Outcome #6: Misaligned incentives can exacerbate the ‘lack of transparency’
It’s clear that transparency can mean completely different things to different marketers. However, the common issues seem to involve a mix of media transparency, performance transparency, and pricing transparency. Thankfully, most of these concerns can be easily addressed. It’s possible that many of these issues may be attributed to the misaligned incentives that can exist when a brand works with a retargeting company who charges on a Cost Per Click or Cost Per Acquisition basis, while purchasing inventory on a Cost Per Mille basis. While it’s true that in this case, the retargeting provider assumes some risk in the event that the inventory they purchase performs poorly in driving conversions cost-efficiently, but it also increases the potential for abuse.
For example, if a retargeting company buys inventory on a CPM basis, but sells it on a CPC basis, its incentive is to buy the highest performing, lowest cost inventory possible. In theory, this sounds wonderful – cheap inventory that leads to tons of conversions…what’s not to love about that?
But in reality, this can lead to ads running on low-quality inventory such as parked domains, or web sites that align poorly and have no relevance with a brand’s image. Also, in this scenario the retargeting company profits when relative CPCs are higher than the CPM, the incentive to weed out click fraud and suspicious activity is substantially undermined.
However, in most cases, problems with lack of transparency can be bypassed by working with a reputable retargeting partner who buys and sells inventory on a CPM basis, and who also makes campaign data and reporting accessible for the advertiser to view at any time.
Outcome #7: Retargeting represents a small, but growing portion of budgets
If you’re only considering one metric, with nearly 90% adoption, you might consider retargeting has already reached mainstream tactic status. Yet, when we looked at how budgets were being allocated, it became clear that marketers are still treating retargeting as a trial tactic that needs to prove its performance.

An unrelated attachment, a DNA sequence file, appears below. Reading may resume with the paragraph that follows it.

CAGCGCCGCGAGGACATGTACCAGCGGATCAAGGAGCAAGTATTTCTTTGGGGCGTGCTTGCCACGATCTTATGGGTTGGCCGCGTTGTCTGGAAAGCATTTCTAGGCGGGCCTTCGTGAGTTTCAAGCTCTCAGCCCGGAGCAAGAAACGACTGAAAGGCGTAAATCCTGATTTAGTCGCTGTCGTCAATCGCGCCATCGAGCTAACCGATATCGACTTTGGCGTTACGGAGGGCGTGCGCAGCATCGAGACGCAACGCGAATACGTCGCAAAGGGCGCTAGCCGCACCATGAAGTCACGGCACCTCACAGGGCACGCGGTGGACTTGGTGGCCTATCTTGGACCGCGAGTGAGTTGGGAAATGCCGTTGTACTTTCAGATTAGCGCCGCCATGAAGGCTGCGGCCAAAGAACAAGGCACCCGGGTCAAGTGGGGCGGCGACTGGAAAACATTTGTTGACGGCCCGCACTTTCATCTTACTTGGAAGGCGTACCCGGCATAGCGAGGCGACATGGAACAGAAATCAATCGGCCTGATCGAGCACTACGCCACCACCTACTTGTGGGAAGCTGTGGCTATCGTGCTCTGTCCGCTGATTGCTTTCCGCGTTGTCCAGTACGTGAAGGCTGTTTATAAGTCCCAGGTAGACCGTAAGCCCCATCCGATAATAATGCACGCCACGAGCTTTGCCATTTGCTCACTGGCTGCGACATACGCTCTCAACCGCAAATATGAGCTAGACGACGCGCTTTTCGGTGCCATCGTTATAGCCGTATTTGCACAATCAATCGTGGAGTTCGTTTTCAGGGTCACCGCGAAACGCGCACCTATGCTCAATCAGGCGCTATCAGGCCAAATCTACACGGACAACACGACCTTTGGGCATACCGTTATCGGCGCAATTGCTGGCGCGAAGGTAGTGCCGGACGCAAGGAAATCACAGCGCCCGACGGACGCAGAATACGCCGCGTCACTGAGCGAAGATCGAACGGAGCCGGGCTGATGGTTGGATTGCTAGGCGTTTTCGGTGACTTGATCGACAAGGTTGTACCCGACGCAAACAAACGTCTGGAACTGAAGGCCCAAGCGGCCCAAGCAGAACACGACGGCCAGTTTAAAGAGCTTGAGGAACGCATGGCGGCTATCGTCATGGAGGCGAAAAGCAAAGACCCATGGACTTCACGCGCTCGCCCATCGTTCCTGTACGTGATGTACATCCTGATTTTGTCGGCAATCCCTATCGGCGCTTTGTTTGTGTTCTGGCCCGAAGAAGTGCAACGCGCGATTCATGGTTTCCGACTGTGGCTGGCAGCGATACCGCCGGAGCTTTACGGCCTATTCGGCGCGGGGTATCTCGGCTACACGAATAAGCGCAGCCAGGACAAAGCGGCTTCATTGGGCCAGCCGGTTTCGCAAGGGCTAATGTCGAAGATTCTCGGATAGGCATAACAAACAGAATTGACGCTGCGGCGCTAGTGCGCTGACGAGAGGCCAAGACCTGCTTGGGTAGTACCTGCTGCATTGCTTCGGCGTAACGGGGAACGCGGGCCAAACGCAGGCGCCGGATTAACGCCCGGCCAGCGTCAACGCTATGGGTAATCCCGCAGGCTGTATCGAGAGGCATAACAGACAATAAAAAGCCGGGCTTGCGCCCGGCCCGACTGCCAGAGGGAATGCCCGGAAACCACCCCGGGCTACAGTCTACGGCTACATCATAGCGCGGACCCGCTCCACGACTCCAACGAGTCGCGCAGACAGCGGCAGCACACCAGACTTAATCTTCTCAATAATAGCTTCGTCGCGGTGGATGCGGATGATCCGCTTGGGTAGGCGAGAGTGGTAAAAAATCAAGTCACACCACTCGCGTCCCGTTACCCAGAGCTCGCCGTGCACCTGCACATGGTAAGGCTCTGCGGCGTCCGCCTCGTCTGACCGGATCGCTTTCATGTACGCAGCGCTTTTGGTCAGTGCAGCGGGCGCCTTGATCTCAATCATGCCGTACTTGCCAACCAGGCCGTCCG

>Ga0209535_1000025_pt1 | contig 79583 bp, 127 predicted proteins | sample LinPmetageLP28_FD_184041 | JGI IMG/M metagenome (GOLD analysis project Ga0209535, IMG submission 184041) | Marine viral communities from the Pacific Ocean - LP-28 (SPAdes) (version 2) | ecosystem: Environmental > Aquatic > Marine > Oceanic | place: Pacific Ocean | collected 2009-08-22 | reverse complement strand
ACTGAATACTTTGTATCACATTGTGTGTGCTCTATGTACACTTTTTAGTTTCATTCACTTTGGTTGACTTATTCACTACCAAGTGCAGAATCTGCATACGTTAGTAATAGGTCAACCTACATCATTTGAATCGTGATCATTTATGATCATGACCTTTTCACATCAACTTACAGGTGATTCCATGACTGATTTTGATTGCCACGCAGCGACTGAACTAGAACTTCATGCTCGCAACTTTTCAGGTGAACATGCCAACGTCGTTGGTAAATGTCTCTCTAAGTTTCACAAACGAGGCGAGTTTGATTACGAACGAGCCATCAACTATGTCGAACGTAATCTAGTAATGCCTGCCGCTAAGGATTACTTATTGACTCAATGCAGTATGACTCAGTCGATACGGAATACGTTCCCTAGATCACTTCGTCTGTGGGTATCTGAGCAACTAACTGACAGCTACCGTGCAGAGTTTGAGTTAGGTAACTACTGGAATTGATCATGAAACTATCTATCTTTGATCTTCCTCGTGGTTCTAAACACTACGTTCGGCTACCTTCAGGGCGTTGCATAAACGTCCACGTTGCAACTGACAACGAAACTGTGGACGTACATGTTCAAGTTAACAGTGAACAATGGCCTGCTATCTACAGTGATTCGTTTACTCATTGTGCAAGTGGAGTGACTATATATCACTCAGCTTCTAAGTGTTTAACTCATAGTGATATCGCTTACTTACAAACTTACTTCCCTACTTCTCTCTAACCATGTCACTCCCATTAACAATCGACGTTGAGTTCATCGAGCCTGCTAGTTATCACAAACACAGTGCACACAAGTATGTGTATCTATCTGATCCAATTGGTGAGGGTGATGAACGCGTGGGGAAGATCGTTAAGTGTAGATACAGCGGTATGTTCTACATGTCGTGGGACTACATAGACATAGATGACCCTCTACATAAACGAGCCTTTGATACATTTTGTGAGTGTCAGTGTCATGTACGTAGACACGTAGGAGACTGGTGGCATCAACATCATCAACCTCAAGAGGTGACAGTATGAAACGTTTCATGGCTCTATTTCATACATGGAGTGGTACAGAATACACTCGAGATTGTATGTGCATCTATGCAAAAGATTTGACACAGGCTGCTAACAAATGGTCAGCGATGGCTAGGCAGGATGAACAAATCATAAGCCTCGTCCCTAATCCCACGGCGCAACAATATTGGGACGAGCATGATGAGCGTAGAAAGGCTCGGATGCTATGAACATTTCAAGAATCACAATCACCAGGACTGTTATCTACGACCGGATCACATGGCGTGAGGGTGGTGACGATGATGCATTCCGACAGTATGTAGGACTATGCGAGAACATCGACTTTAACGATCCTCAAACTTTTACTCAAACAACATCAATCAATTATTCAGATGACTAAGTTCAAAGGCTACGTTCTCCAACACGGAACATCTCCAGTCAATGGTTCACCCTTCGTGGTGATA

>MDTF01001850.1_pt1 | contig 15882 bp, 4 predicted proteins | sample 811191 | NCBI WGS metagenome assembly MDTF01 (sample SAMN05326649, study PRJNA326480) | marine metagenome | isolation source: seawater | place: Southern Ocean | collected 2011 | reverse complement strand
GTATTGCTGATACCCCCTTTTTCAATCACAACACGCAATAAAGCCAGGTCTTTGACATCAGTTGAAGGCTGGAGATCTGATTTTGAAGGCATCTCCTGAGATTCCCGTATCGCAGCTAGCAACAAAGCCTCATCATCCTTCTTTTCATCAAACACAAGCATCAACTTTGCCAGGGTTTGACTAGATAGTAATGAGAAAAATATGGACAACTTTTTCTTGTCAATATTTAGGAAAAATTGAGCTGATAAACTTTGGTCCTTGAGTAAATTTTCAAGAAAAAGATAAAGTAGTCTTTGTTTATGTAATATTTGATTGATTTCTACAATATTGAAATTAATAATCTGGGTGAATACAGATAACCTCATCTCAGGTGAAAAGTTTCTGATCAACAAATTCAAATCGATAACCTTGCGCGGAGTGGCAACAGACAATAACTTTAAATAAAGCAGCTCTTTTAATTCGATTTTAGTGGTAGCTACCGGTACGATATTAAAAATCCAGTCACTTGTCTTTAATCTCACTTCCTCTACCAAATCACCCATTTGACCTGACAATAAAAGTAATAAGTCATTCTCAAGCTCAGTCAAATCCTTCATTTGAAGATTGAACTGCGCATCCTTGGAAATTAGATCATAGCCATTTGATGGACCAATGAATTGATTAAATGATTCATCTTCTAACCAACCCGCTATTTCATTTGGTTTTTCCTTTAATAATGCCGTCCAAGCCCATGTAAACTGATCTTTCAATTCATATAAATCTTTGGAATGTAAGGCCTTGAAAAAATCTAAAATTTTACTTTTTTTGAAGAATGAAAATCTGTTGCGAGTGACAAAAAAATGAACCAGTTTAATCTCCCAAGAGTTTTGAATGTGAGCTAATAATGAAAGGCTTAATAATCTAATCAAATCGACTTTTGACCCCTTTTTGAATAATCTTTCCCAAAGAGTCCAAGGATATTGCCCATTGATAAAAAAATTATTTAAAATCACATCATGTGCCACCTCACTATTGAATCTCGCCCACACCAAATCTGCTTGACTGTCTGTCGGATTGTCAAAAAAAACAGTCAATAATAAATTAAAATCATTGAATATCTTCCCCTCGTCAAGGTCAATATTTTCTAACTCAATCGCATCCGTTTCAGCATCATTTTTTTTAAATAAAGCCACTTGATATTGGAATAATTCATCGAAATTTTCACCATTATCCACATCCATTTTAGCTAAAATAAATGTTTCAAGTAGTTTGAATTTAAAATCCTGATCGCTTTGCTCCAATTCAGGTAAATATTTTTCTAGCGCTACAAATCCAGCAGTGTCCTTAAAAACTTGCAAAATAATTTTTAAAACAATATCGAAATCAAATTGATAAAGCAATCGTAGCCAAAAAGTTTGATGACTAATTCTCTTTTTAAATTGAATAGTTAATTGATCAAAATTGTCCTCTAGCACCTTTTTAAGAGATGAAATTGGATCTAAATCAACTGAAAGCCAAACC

Retargeting budgets are often eked out of an existing marketing budget, with about 50% of marketers admitting that they did not have a dedicated retargeting budget. At this stage, retargeting spend commands a small slice of the budget, with 51% of marketers reportedly spending 10% or less of their marketing budget on the tactic.
Despite these results, retargeting’s proven ability to drive positive ROI successfully seems to be duly noted by marketing execs, who in turn are increasing its presence in their marketing budgets. Over half of marketers expect to increase their retargeting budgets across search, social, and display over the next 12 months. Even the less explored retargeting channels, such as mobile and video retargeting look to be promising avenues for growth in the coming year.
This concludes Part 2 in our Retargeting Blog series. Check back for Part 3, which will deal with the benchmarks in Search, Social and Display Retargeting.
Digital Fuel can help you with your retargeting strategy, and capturing your audience in real time. Read more here: http://www.digitalfuel.com.au/rtb